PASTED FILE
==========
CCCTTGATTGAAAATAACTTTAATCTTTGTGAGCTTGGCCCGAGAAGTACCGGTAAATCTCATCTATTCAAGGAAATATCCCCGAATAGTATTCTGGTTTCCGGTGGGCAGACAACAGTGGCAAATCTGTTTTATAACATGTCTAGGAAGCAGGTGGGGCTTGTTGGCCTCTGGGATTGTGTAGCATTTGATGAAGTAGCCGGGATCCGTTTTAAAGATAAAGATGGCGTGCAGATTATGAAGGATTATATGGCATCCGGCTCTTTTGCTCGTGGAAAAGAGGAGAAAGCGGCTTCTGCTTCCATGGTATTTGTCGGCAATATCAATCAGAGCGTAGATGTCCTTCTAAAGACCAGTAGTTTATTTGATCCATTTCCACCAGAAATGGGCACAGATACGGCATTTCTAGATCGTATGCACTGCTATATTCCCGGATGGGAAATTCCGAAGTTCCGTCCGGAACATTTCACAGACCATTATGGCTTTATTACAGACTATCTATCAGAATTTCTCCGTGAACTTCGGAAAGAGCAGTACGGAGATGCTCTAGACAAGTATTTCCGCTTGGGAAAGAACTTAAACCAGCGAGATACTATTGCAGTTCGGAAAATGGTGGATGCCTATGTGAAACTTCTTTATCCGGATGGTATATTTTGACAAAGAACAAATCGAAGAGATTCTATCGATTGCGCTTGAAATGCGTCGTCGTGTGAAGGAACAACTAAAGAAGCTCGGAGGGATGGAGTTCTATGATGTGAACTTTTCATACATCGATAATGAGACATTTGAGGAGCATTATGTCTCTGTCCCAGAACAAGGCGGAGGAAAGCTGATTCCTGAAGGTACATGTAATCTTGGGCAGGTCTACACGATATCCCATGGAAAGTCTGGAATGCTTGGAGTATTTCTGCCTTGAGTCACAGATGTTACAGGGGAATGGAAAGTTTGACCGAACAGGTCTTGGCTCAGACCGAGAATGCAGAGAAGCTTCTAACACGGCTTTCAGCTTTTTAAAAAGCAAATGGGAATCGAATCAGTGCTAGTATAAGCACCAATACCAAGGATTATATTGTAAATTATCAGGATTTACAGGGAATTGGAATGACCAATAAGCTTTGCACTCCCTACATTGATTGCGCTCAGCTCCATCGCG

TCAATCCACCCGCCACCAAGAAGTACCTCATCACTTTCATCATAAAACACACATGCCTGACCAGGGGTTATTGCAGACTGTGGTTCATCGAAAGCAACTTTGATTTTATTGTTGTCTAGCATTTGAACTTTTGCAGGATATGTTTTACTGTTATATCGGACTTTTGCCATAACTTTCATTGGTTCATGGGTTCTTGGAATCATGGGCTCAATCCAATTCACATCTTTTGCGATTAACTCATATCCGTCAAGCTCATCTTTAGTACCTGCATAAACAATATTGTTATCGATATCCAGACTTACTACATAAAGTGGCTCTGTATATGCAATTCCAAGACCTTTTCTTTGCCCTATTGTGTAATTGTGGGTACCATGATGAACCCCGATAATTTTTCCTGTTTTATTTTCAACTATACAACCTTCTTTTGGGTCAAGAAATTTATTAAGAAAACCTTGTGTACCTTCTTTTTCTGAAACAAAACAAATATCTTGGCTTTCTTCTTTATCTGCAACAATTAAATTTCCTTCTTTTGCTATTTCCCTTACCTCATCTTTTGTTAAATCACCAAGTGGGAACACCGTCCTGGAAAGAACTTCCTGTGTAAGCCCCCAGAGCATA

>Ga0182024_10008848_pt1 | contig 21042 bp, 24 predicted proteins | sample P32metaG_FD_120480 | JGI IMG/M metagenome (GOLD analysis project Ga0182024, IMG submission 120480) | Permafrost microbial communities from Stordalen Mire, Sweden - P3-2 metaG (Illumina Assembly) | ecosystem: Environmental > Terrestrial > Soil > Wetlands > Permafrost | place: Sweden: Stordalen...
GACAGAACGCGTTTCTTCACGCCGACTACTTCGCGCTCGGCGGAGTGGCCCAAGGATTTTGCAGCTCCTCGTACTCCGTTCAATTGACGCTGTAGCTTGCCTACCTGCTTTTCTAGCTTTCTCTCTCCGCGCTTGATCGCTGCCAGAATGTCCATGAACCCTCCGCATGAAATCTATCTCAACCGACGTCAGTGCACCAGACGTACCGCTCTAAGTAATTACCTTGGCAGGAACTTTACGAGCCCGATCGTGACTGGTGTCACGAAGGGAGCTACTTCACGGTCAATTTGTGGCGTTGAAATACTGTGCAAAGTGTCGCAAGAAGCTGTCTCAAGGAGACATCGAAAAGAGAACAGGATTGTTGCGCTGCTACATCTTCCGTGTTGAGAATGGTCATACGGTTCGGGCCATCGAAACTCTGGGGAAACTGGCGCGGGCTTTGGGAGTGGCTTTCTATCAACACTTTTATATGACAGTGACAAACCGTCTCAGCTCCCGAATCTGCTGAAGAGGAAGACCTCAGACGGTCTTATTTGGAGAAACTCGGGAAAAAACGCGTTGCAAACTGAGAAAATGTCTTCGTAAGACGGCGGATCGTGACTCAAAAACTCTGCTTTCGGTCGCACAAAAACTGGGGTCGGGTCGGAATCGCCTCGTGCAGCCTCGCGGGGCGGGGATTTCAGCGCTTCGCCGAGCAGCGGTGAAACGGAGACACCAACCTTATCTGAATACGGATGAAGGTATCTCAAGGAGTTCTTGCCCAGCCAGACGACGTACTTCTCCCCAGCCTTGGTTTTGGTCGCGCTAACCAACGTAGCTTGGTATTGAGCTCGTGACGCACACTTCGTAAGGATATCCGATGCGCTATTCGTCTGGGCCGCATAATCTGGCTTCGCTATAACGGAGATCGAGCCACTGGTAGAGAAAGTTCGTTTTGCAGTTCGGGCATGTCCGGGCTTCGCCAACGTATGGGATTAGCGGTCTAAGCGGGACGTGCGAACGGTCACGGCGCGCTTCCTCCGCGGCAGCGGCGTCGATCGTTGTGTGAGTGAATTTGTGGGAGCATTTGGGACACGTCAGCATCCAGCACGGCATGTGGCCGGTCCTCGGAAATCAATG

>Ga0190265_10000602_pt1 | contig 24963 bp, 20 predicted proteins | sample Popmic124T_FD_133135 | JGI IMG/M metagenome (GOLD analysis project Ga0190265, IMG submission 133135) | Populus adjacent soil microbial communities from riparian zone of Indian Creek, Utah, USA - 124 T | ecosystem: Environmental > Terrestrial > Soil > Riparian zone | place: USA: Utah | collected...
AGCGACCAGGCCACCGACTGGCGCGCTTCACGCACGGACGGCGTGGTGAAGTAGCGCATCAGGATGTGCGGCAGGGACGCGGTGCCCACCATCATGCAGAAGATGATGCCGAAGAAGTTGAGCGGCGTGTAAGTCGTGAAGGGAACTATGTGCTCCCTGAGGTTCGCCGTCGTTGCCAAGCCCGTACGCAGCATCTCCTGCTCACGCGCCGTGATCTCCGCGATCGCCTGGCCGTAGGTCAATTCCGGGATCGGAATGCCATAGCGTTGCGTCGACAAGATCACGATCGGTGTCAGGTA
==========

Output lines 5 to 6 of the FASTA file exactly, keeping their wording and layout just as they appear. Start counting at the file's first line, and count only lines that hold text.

>Ga0190265_10000602_pt1 | contig 24963 bp, 20 predicted proteins | sample Popmic124T_FD_133135 | JGI IMG/M metagenome (GOLD analysis project Ga0190265, IMG submission 133135) | Populus adjacent soil microbial communities from riparian zone of Indian Creek, Utah, USA - 124 T | ecosystem: Environmental > Terrestrial > Soil > Riparian zone | place: USA: Utah | collected...
AGCGACCAGGCCACCGACTGGCGCGCTTCACGCACGGACGGCGTGGTGAAGTAGCGCATCAGGATGTGCGGCAGGGACGCGGTGCCCACCATCATGCAGAAGATGATGCCGAAGAAGTTGAGCGGCGTGTAAGTCGTGAAGGGAACTATGTGCTCCCTGAGGTTCGCCGTCGTTGCCAAGCCCGTACGCAGCATCTCCTGCTCACGCGCCGTGATCTCCGCGATCGCCTGGCCGTAGGTCAATTCCGGGATCGGAATGCCATAGCGTTGCGTCGACAAGATCACGATCGGTGTCAGGTA